One of those un­ex­pected con­se­quences is ra­bies. Late last week, of­fi­cials an­nounced their lat­est en­counter with a vi­ral dis­ease com­monly called ra­bies, this time in the form of a ra­bid rac­coon found in the Wil­son Road area south of Cedar­town. It was the first case re­ported for the year, and the 13th case found in Polk County since the start of 2016. The last time Polk County went with­out a re­ported ra­bies case was 2013.

There was one case in 2015, and three in 2014.

It might not seem like a lot, but with the num­bers of pos­i­tive tests com­pleted by lab tech­ni­cians for the Polk County Health Depart­ment’s En­vi­ron­men­tal Pro­tec­tion Divi­sion, there are likely many more out there.

Cur­tail­ing the spread of ra­bies is a cam­paign that Kathy Couey-Miller, the En­vi­ron­men­tal Health Di­rec­tor for the county, has been in­volved with for a num­ber of years in North­west Ge­or­gia and lo­cally in Polk County. Test­ing for and re­port­ing on ra­bies cases lo­cally is also one of the many tasks her depart­ment un­der­takes lo­cally.

The same prob­lems that ex­isted when she started her work in erad­i­cat­ing ra­bies re­main to­day.

“We’re the des­ig­nated ra­bies con­trol of­fi­cers,” Couey- Miller said. “We have del­e­gated to, if that county has an­i­mal con­trol, and I helped write the an­i­mal con­trol or­di­nance to get my ra­bies con­trol pro­gram to work well.”

It takes a lot of part­ner­ships be­tween law en­force­ment, an­i­mal con­trol, doc­tors and vet­eri­nar­i­ans of­fices lo­cally to en­sure too that proper re­port­ing is be­ing done, since one sure­fire way of keep­ing ra­bies from be­com­ing an out-of-con­trol epi­demic is keep­ing close track of cases.

“We all work as a good team, and we have a great sys­tem here,” she said.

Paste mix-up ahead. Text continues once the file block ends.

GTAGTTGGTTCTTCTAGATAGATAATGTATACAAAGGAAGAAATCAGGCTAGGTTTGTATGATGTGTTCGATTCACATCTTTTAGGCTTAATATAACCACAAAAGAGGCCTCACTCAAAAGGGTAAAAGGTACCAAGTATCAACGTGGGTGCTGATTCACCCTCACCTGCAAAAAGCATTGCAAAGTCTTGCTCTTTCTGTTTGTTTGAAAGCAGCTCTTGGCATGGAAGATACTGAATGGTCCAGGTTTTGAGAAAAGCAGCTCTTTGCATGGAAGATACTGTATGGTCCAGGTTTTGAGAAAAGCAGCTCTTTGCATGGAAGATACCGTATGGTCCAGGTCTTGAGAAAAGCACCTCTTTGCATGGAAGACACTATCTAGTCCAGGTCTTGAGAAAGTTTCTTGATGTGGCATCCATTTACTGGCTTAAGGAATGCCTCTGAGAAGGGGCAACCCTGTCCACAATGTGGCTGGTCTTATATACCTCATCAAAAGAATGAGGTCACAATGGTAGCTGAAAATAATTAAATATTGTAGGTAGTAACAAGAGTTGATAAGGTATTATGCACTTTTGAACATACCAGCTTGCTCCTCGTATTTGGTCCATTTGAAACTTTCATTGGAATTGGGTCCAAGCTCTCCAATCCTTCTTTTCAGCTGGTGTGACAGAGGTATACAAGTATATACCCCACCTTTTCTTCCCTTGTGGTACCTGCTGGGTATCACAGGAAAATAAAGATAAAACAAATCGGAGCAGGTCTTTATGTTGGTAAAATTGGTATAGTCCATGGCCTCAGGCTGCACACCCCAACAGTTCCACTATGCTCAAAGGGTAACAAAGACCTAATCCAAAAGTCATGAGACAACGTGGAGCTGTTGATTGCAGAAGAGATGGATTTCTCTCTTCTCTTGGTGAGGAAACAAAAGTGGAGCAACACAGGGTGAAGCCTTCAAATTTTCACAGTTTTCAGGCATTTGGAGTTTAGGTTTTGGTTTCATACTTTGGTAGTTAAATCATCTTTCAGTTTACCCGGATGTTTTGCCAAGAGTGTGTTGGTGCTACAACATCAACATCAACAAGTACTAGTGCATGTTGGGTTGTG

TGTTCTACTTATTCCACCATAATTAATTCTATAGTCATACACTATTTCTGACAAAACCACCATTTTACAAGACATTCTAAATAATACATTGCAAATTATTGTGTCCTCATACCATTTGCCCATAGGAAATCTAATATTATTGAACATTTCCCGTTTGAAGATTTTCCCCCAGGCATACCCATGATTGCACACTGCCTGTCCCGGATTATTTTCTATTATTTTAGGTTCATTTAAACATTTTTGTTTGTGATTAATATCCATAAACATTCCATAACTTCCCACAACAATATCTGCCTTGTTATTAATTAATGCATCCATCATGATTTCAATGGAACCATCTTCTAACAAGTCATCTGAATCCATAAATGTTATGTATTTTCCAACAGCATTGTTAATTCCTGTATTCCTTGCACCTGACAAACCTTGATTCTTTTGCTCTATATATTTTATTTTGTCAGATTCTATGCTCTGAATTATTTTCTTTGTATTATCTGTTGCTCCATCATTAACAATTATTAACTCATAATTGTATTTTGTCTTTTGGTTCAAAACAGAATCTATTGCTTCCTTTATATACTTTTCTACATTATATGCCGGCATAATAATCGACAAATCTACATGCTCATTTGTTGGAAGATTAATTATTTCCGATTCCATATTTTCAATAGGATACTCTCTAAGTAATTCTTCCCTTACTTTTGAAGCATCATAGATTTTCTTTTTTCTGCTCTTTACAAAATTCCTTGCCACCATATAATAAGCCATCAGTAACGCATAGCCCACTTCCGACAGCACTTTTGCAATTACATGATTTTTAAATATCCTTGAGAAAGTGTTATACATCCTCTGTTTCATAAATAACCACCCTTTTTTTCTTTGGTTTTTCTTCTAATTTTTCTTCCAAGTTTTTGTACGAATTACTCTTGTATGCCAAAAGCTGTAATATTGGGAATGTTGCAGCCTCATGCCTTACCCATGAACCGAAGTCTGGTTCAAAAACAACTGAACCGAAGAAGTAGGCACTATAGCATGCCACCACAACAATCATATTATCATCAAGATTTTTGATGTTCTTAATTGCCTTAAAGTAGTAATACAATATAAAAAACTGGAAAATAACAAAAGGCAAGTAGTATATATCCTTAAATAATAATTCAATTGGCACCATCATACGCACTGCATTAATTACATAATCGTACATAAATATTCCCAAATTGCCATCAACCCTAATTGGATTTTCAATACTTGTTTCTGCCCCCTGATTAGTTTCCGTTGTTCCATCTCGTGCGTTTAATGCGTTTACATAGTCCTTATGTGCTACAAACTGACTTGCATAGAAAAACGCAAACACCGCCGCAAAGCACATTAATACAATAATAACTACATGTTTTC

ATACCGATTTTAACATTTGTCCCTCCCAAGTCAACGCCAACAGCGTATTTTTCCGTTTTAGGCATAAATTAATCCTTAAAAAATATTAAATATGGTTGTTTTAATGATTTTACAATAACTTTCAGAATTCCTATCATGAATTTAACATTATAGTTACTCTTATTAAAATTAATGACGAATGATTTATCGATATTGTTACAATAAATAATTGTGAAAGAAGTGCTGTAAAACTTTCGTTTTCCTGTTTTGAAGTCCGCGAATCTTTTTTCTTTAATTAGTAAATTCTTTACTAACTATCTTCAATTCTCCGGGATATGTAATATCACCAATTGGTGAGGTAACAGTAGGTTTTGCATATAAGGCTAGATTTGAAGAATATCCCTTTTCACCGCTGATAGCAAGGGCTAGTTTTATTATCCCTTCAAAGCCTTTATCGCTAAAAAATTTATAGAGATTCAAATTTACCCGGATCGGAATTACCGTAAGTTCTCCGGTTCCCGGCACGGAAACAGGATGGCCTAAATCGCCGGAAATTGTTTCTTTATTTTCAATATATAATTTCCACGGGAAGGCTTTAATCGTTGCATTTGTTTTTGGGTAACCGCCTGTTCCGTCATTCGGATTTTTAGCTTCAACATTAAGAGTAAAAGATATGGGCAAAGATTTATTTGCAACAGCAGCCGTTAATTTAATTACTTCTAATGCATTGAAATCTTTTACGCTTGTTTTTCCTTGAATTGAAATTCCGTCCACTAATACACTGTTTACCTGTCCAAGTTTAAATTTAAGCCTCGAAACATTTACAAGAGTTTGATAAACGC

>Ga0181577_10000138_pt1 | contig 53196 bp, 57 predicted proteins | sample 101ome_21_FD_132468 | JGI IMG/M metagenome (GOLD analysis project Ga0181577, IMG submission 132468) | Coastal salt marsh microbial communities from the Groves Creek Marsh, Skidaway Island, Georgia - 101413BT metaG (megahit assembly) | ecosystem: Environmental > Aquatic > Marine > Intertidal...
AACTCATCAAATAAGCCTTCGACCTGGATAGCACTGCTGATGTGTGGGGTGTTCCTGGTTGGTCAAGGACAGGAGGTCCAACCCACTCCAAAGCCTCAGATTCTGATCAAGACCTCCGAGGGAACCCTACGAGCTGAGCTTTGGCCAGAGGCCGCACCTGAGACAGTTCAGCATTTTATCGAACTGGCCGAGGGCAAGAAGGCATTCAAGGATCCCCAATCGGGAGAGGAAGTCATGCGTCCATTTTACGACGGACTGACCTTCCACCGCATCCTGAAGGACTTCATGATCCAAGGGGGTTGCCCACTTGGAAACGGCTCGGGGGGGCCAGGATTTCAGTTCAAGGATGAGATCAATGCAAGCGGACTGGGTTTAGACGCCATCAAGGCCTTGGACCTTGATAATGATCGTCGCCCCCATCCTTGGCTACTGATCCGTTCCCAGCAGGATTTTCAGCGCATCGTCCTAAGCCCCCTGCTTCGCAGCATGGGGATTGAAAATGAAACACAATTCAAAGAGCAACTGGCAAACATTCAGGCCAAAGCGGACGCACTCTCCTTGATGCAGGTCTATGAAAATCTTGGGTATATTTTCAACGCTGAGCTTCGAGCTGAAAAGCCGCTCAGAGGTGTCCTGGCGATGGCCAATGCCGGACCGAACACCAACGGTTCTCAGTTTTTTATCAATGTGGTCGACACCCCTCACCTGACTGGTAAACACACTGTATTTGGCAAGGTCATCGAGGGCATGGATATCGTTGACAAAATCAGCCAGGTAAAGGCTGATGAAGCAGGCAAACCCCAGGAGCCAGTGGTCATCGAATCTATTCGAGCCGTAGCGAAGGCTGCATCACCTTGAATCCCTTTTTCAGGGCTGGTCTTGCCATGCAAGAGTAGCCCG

Even with the best ef­forts of of­fi­cials, progress in cur­tail­ing the spread of ra­bies won’t get any­where with­out f i r s t peo­ple hav­ing a clear un­der­stand­ing of the virus, and what they can do to en­sure they and their fam­i­lies stay well clear from what it can do.

What is ra­bies?

Ra­bies isn’t an easy virus to fight. A form of lyssavirus, it be­gins by in­sert­ing it­self into a host’s cells, which then al­low it to use the cells to cre­ate copes of the virus and spread. The ra­bies virus uses the ner­vous sys­tem to repli­cate through the body, and even­tu­ally get’s into a host’s brain caus­ing in­flam­ma­tion and in turn a va­ri­ety of nasty symp­toms.

It starts with a feel­ing sim­i­lar to the flu, a gen­eral dis­com­fort in the body and fever or headache. They’ll last for days, then trans­form into some­thing much worse when the in­fec­tion spreads from the source, gen­er­ally an an­i­mal bite.

Doc­tors call it cere­bral dys­func­tion, but peo­ple will gen­er­ally just say an an­i­mal or hu­man with the virus have gone “ra­bid.”

Anx­i­ety, con­fu­sion and ag­i­ta­tion are com­mon. When it pro­gresses on­ward, peo­ple can ex­pe­ri­ence delir­ium, ab­nor­mal and ag­gres­sive be­hav­ior, hal­lu­ci­na­tions and in­som­nia.

Fear of wa­ter, vi­o­lent move­ments, and in­abil­ity to move parts also show signs of the progress of the dis­ease.